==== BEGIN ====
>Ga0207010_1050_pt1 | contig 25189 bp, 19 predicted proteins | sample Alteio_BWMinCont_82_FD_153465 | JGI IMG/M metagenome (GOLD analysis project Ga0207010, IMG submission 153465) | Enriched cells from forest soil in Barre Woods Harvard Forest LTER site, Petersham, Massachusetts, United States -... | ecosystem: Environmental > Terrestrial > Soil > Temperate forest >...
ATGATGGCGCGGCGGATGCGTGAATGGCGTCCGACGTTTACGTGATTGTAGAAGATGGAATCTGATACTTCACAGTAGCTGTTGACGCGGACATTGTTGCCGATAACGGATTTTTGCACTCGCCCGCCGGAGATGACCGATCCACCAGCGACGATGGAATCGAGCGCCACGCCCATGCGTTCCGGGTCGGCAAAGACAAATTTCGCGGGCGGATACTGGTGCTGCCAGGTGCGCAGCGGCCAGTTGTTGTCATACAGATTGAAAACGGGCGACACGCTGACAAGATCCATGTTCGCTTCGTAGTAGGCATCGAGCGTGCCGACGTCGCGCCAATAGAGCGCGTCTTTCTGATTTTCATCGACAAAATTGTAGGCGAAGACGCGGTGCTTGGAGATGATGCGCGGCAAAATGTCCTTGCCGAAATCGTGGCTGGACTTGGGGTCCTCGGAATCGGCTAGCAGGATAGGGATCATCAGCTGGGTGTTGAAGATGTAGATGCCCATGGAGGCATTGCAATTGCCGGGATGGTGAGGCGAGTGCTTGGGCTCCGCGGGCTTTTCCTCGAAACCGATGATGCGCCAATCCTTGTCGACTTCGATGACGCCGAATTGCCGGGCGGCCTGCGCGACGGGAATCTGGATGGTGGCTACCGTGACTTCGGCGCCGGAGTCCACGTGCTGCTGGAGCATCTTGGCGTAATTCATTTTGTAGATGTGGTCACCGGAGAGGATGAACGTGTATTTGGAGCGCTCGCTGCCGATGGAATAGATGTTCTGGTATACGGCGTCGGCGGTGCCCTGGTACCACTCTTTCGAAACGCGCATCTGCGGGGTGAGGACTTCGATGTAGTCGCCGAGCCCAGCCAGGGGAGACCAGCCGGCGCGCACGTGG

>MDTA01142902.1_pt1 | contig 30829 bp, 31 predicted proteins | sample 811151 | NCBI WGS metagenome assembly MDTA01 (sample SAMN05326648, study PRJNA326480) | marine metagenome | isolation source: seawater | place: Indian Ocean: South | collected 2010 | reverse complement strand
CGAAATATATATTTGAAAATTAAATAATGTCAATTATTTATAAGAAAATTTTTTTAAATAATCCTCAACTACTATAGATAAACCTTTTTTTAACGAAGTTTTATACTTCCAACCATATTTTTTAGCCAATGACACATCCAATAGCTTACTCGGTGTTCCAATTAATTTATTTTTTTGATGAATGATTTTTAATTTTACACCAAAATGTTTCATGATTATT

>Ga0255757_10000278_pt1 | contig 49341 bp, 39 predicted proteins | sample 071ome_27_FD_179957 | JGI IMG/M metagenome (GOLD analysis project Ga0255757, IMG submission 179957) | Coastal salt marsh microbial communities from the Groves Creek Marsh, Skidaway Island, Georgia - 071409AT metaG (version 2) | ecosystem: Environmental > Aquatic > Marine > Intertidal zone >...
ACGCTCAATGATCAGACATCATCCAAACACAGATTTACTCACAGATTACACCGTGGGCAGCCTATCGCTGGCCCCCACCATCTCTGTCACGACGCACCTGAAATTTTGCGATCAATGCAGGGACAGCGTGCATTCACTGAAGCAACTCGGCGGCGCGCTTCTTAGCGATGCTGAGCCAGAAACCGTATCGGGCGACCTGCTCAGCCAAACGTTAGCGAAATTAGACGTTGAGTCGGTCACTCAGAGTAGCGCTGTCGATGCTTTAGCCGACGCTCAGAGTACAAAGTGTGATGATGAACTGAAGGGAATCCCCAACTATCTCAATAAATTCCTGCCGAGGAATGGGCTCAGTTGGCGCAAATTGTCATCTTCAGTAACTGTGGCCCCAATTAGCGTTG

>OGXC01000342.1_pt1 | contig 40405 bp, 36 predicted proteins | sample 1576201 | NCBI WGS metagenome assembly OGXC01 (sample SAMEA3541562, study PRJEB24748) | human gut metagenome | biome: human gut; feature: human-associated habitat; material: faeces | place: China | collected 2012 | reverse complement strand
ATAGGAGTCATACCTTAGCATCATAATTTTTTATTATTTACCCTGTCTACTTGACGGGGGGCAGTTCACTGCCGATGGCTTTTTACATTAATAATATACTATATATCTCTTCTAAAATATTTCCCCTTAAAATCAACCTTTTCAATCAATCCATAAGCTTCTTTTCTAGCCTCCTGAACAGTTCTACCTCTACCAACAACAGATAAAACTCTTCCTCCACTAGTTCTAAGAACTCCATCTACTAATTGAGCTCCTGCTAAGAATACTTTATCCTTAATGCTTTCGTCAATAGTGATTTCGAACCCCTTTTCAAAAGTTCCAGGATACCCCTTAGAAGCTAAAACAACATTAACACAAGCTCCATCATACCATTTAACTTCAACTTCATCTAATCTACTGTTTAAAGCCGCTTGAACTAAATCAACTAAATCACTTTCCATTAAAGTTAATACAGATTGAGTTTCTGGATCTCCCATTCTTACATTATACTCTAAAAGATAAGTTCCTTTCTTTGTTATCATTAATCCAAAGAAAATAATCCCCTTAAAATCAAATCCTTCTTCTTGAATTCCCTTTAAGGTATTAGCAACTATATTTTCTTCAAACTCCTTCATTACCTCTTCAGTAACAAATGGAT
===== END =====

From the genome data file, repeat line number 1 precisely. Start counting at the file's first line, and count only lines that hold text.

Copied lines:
>Ga0207010_1050_pt1 | contig 25189 bp, 19 predicted proteins | sample Alteio_BWMinCont_82_FD_153465 | JGI IMG/M metagenome (GOLD analysis project Ga0207010, IMG submission 153465) | Enriched cells from forest soil in Barre Woods Harvard Forest LTER site, Petersham, Massachusetts, United States -... | ecosystem: Environmental > Terrestrial > Soil > Temperate forest >...